Other representations received
by the Department
3. The Department reports that it received representations
from the Association of Parents of Vaccine Damaged Children, Lord
Ashley of Stoke and Ian Stewart MP during the period for Parliamentary
representations concerned those who failed to claim within the
six-year period allowed for by the Act and who will not be enabled
to claim under the revised legislation following passage of this
Order. Similar representations were made to us during our consideration
of the proposal for this Order.
4. Noting that claims from cases vaccinated
back to 1948 were accepted within 6 years of the scheme's introduction,
the Department argued in response that overlaying new provisions
on those original provisions would go far beyond putting past
and future claimants in an equal position. Achieving such an equal
position was the intention behind the transitional claim provisions,
it states; removing the "age 21 at the time of the original
claim or advice" qualification from transitional claimants
would place that group in an advantageous position over future
claimants. The Department does not therefore believe that the
transitional claims provisions should be extended to cover all
cases where the original claim was outside the 6 year time limit,
regardless of the then age of the vaccinated person.
5. We ourselves did not examine the merits of
the arguments put forward by the Association of Parents of Vaccine
Damaged Children, since they concerned matters of policy unconnected
with the regulatory reform criteria. Whilst we appreciated, and
to some degree sympathised with, consultees' desire for the Government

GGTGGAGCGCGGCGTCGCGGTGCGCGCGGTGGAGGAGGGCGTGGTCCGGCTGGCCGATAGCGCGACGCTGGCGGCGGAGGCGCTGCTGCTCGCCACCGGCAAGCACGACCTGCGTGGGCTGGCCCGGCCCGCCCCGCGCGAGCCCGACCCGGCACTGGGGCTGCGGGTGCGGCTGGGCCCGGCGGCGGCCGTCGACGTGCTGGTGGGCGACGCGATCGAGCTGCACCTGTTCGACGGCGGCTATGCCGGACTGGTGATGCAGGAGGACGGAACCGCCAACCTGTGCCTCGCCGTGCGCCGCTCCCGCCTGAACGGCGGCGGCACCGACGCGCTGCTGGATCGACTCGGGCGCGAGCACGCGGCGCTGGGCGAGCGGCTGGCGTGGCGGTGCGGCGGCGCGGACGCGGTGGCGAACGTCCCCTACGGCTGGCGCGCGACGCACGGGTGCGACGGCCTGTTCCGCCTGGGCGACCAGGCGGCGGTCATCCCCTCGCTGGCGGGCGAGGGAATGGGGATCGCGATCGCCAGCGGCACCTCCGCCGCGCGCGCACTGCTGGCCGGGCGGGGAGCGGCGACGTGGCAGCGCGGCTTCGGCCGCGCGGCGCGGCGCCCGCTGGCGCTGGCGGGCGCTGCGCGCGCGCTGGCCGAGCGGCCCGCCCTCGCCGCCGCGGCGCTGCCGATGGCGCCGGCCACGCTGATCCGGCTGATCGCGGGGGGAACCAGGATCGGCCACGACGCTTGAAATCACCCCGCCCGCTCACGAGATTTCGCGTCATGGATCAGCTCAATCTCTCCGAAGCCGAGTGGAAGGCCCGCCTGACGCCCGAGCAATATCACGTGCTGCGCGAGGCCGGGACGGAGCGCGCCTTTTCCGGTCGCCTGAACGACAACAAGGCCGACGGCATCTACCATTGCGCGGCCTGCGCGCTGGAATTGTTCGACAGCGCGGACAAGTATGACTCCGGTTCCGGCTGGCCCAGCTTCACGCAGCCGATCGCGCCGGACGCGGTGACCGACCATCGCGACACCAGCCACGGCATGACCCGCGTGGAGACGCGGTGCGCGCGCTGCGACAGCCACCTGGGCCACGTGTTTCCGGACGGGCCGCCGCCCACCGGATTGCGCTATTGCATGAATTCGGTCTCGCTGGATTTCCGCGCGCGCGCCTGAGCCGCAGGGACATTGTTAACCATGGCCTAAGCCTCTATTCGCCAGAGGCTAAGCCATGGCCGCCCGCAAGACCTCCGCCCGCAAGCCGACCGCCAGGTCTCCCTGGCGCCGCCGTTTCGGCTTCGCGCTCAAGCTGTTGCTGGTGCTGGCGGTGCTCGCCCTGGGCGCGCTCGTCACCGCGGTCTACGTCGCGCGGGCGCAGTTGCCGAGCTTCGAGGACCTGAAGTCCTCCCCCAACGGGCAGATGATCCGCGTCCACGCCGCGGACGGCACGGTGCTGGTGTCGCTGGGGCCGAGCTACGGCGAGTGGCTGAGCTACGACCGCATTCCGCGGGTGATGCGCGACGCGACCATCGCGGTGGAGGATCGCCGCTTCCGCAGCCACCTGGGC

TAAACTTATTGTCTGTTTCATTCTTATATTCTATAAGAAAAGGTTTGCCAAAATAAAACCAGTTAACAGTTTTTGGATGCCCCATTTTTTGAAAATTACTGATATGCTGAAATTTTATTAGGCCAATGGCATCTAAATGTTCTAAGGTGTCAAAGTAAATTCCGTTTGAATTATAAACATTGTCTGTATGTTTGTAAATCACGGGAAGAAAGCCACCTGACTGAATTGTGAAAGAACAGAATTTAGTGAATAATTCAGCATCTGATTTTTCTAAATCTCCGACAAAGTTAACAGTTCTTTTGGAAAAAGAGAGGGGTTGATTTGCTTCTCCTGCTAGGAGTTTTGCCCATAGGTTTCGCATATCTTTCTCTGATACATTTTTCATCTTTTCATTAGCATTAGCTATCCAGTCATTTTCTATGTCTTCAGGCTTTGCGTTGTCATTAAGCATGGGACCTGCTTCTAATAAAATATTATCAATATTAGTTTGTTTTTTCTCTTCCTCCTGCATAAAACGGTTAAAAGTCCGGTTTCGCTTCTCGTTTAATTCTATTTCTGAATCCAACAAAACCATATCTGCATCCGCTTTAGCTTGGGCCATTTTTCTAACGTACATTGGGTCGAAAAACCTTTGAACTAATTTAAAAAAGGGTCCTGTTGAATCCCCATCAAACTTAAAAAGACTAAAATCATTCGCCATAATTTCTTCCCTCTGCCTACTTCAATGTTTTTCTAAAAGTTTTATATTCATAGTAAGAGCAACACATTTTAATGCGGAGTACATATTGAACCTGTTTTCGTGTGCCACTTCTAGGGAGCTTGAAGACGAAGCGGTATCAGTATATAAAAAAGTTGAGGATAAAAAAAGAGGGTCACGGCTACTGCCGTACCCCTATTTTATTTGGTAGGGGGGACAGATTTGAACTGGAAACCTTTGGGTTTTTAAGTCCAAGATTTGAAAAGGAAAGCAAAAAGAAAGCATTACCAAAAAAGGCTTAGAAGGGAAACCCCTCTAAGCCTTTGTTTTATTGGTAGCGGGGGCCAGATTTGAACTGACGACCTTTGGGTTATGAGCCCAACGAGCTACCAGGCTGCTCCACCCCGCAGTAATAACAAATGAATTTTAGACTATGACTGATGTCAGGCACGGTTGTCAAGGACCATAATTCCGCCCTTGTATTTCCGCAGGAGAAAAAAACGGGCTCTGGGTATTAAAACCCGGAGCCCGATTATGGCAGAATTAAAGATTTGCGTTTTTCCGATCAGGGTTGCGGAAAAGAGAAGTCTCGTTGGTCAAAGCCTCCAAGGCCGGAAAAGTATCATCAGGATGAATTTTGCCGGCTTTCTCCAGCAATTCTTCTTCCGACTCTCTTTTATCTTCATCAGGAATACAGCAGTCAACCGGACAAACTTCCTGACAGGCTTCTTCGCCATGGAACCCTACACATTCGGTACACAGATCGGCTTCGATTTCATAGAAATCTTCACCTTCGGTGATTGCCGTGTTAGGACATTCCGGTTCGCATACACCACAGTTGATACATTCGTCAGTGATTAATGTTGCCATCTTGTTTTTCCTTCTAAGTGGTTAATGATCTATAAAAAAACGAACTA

to go further in relaxing the conditions for payment under the
Act, our role under the Standing Order was confined to ensuring
that the Government had responded appropriately to the points
made. We were satisfied that it had done so.
6. Nevertheless, bearing in mind that it was
only proper that honourable Members should have the opportunity
to consider matters such as these should they wish to do so, we
drew attention to the procedures available for debate on regulatory
reform proposals and draft orders. Those procedures included the
provision in Standing Orders for this Committee to invite Members
of the House who are not Members of the Committee to attend meetings
at which witnesses are being examined; and for such Members, at
the discretion of the Chairman, to ask questions of those witnesses.
We reported that should any Member, now or in the future, wish
to make representations to us that the procedure should be used
in any particular case, we would of course consider those representations,
and if appropriate make arrangements for a hearing before the
Committee. One such representation was made to us in connection
with this draft Order; but it was later withdrawn.
7. The Department notes that it intends to take
a number of steps to publicise the new arrangements. We welcome
those steps, and we hope that as many as possible of those eligible
will take the opportunity to make claims under the revised legislation.
Report under Standing Order No.
8. We recommend unanimously that the draft
Order be approved.
1 Previously the Deregulation and Regulatory Reform
Copies are available to Members from the Vote Office and to members
of the public from the Department for Work and Pensions. It is
also available on the Cabinet Office website http://www.cabinetoffice.gov.uk/regulation/act/
Ninth Report from the Deregulation and Regulatory Reform Committee,
Session 2001-02 (HC 708). Back
ibid, paras 15, 41, 42. Back
Explanatory statement, para 17. Back
Ninth Report, op cit, para 26. Back
ibid, para 27. Back
Standing Order No. 141(13); see Ninth Report, op cit, para